Fourth, I'm still developing muscles.

Riding is something that requires muscle and balance. Balance requires muscles. I have weak, whimpy muscles and although it is getting better and I am feeling stronger, my body is reshaping and relearning itself. I put my weight loss program on hold for the holidays and although I haven't lost any more weight, I haven't gained any either, which I see as a win for me. The plethora of sugar heavy candy and cookies, the number and variety of meals and the overall stress of the season was not playing nicely with my diet, so better to suspend my weight loss program than to constantly be getting on myself about what I was eating.

On top of developing muscles, I am cautious about reinjuring my back. I have a slipped disc at my L5 vertebre and have been seeing a chiropractor for six years to address it. When we canter, my hips move in such a way that it puts pressure on that disc. Which results in pain. Not the OMG-I-can't-walk-ever-again-pain, but pain nonetheless. That pain makes me cautious. I don't ever want to have to deal with the excruciating pain of an active slipped disc again, so am willing to take it slow. However, I do want to canter, so we are going to go ahead at a slower pace. Everytime I've tried to speed up our process, something has happened to slow me down. Perhaps this is the universe's way of giving both Ashke and I time to heal and to develop the muscle we need to be great at this riding thing.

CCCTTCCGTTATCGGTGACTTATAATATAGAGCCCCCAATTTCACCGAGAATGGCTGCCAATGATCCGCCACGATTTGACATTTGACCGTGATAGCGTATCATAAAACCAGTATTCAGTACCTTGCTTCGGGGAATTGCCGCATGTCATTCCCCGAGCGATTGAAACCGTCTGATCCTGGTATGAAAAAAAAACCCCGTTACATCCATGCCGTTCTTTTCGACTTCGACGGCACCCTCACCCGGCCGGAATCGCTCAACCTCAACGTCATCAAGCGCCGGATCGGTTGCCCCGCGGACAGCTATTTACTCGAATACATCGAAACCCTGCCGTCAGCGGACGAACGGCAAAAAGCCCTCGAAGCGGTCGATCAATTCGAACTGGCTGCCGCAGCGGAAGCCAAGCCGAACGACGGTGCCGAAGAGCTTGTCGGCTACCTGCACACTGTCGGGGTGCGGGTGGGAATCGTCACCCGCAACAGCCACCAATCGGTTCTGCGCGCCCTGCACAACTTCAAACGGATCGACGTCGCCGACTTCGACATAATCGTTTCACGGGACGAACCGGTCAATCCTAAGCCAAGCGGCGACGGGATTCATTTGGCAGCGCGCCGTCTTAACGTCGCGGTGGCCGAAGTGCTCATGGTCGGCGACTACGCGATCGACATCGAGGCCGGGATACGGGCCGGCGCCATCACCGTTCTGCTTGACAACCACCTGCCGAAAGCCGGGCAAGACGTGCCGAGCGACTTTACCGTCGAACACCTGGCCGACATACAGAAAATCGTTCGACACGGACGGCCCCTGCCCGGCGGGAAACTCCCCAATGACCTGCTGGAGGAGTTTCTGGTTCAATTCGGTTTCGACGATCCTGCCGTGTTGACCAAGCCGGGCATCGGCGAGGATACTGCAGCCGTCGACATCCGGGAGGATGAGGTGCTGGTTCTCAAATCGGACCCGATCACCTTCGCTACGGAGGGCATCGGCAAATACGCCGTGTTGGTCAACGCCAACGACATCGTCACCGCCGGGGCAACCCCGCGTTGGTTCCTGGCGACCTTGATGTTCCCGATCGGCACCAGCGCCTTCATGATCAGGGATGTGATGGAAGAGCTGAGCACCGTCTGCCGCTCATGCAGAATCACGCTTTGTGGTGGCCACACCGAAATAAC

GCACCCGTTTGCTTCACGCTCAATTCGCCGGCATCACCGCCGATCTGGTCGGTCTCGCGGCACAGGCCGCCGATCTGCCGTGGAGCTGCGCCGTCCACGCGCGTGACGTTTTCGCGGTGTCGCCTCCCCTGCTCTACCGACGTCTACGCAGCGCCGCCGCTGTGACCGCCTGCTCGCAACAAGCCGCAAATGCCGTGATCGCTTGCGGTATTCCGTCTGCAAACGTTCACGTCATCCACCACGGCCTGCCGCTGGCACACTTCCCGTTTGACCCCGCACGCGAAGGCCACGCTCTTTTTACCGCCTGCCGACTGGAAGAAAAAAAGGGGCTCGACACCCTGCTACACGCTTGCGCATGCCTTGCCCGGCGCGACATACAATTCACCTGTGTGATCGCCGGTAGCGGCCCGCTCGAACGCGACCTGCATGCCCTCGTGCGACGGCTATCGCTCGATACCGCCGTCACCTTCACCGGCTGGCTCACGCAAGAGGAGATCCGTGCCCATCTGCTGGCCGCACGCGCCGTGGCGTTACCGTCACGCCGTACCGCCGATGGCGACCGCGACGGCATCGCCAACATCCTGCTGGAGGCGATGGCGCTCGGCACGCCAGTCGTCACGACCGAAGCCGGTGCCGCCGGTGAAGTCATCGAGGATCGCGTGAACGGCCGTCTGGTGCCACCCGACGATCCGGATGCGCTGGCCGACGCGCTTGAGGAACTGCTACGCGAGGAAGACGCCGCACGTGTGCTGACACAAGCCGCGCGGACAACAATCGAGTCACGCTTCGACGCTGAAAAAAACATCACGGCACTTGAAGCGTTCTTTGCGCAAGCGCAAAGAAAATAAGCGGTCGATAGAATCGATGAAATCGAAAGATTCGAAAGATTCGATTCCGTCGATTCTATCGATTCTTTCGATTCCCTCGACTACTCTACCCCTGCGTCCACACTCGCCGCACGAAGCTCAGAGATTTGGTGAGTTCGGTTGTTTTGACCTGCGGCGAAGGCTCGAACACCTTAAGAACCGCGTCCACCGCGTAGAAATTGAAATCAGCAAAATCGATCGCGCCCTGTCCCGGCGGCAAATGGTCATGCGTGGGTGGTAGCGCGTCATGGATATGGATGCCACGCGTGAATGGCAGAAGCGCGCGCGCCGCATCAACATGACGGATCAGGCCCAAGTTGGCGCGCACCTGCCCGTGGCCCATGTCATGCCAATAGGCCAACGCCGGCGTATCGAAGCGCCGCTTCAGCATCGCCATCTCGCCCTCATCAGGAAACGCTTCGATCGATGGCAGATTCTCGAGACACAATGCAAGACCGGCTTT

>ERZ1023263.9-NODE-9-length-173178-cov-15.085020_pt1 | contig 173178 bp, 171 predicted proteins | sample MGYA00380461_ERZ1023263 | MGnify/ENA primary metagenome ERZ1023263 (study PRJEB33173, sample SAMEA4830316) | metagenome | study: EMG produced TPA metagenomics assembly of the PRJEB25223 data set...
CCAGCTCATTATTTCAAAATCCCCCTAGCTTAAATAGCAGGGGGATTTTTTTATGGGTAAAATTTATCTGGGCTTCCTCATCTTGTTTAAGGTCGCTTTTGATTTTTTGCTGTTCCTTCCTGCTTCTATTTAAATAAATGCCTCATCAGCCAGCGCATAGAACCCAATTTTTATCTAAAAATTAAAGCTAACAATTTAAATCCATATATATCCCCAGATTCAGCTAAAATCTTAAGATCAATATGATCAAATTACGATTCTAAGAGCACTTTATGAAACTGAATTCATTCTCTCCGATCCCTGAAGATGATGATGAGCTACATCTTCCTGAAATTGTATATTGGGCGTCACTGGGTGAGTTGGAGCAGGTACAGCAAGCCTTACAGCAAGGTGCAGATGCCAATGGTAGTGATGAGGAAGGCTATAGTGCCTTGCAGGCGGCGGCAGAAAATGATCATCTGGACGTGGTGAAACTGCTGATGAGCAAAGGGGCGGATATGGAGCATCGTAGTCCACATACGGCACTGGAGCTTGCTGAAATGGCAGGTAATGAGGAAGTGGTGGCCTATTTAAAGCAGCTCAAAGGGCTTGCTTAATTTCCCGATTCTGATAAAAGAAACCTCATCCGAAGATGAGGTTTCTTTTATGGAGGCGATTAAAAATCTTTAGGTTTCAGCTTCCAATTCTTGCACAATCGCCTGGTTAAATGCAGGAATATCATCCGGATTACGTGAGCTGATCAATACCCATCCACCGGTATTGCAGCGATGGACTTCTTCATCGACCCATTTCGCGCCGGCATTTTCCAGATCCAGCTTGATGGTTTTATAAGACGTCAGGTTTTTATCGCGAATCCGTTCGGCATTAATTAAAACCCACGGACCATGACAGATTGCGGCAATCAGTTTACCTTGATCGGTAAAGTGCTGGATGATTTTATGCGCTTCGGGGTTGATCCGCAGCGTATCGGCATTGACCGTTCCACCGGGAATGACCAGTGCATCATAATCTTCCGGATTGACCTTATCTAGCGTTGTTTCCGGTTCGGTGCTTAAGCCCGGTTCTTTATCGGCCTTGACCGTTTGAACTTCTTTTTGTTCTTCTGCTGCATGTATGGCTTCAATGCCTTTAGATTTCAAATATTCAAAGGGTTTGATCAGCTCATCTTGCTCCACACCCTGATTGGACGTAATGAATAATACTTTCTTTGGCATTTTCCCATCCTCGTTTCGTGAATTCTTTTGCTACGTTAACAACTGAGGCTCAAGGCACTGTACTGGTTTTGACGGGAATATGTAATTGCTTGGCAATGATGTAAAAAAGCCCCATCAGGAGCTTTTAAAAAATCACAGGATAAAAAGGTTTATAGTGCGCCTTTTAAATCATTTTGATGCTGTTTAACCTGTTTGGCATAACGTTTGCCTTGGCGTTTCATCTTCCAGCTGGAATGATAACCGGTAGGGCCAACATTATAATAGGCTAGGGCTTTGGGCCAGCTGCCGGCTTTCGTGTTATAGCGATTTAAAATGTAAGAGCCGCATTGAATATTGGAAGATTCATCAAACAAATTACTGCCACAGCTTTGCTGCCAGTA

So, my goal going forward is to condition and strengthen both Ashke and myself. To make our riding sessions a little longer each time. To expand our canter each ride. To find balance and relaxation between the two of us. To find our stride at every gait and to become perfect companions to each other: balance, ability and some small measure of grace. We will revisit the plan in the spring, when we can get out on the trail and actually start tracking our miles.

Wednesday, December 19, 2012

Back in the Saddle Again

I went out to see Ashke tonight. He seemed a little down. He wasn't, however, bellowing for Cali tonight. He actually seemed pretty happy to see me and whinnied at me a couple of times. Unfortunately, the pictures are blurry and not great lightning.

Ashke was pretty sweet. He listened really well. He snorted at the snow and took quite a while to gaze around him as we were walking from the barn to the indoor arena. I'm not sure he had ever trod through six inches of snow before. He also shied at the small pile of snow at the edge of the ring every time we rode past it. All thirty times.

It's really hard to take good pictures when the horse follows me around. Also, not a great point of view.

Ashke was awesome with me tonight. We walked, trotted, and cantered. And shied. A lot. At the buckets, the poles, the funky white jump brackets and the little pile of snow at the edge of the arena.